11. No Terry, it isn’t worth it financially. The costs and technical barriers over-ride the advantage in all but a few cases – which is why the few low latency HD video streaming hardware packages that do exist and are small enough to squeeze into a model (and it would need to be a model of fair size) cost so much (economies of scale). I don’t know what the policy is in other companies, but EADS sees video sensor systems and links for UAV platforms all been HD within 3-5 years, and in a broader context, trade publications for the digital cam & image sensor markets by and large concur that w
  12. Sorry Mike - I'm obviously missing something in what you trying to share with me. What is it about DVB-T (as opposed to say DVB-S, or any other transmission standard/modulation that could be applicable to HD video) that you feel I don't understand, or have failed to keep in mind with respect to the notes I written regards HD video? ..... and the point regards AMPS products - I'm missing on that as well? Thanx
  13. Kilrah ..... indeed, the OP was looking for a practical solution. Off the shelf solutions to implement "connect & fly" HD streaming video are thin on the ground so far as finished products suitable for hobby use go. Most of what does exist (currently) is either too expensive or too bulky. A possible way forward would be to seek out suitable parts at a component level i.e. put together ones' own system from separate off-the-shelf parts. To do that successfully would mean keeping in mind the points I raised. As far as HMDI goes, the points I raised are as applicable to HDMI as they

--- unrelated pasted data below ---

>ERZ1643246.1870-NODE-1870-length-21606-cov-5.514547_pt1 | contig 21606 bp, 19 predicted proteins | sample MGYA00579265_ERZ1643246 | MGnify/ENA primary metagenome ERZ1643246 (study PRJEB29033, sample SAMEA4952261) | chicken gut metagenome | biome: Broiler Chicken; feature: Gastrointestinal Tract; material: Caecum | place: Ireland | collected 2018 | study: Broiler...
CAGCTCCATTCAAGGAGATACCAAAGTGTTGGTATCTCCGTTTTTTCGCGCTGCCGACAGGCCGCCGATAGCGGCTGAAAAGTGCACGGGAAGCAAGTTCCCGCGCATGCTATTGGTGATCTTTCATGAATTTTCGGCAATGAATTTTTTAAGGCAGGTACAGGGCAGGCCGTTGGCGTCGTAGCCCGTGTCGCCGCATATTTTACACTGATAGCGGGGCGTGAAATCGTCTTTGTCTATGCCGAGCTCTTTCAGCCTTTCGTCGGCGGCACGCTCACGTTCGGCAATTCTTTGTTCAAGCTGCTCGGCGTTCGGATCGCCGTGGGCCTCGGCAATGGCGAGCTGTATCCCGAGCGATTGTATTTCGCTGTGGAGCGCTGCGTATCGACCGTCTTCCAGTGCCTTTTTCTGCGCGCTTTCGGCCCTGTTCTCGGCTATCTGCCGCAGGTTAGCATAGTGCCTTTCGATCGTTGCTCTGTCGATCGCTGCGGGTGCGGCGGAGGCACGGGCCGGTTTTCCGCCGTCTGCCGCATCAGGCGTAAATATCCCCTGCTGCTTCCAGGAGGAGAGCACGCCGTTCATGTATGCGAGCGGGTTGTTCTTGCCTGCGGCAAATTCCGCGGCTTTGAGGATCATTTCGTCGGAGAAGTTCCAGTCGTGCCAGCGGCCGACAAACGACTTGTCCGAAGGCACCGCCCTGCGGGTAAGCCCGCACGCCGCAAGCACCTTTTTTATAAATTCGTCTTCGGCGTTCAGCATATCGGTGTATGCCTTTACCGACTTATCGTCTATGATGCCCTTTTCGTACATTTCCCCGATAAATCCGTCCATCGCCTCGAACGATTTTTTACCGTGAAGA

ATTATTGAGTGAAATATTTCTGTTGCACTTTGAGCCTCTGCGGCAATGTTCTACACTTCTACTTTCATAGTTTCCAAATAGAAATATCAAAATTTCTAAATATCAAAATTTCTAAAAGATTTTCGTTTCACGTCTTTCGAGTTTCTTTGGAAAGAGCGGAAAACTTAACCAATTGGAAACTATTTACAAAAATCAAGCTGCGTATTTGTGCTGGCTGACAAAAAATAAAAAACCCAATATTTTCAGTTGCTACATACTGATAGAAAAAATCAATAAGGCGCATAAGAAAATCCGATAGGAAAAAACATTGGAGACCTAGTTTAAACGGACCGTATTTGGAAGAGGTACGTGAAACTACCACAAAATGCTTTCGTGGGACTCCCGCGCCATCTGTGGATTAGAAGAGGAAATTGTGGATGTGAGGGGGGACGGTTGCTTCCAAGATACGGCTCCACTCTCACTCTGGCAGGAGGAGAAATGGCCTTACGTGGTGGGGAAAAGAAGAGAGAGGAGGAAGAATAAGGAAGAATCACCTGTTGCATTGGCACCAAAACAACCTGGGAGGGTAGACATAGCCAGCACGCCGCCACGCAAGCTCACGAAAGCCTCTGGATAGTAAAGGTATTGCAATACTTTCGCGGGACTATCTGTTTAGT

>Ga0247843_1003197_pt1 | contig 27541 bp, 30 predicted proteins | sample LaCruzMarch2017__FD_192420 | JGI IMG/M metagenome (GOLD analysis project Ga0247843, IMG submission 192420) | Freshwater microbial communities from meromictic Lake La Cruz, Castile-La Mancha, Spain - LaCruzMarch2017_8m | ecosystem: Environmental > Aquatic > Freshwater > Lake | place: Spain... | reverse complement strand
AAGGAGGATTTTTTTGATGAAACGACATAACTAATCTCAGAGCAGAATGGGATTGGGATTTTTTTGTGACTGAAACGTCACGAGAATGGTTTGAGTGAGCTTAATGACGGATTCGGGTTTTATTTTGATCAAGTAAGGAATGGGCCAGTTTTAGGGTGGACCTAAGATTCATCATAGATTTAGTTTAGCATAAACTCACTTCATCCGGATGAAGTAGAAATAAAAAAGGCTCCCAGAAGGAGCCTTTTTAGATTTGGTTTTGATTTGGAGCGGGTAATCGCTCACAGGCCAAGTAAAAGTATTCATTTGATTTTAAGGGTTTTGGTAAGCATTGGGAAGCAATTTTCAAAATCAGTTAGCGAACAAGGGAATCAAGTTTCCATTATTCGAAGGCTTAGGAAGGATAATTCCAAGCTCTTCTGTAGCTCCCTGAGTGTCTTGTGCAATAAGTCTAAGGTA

14. I can’t help but think at times the powers to be deliberately imposed all the restrictions they have regards RF power outputs and frequency options when it comes to video (tongue in cheek). Of course, as most folk on this and similar forums will know, the higher your transmit frequency the greater the required output [power] needed to cover a given range/radius, and the harder that becomes to implement the more bandwidth one needs to use (as is the case with video content – analogue or digital). Likewise, on the receive side, the harder it becomes technically to realize receive sensitivity
  15. Hi Henrick HD quality video – this is a project I am currently working on – let me share with you some of the issues that need to be thought through if you hope to implement HD quality video streaming successfully from a mobile platform (air or ground – makes no difference) to a fixed location ground station. This is a bit of a mouthful these notes, but they will once and for all cover the issues you need to bear in mind and think through if you hope to implement an HD video stream with any degree of real world usability on a moving model. Camera Camera selection: HD video means a camer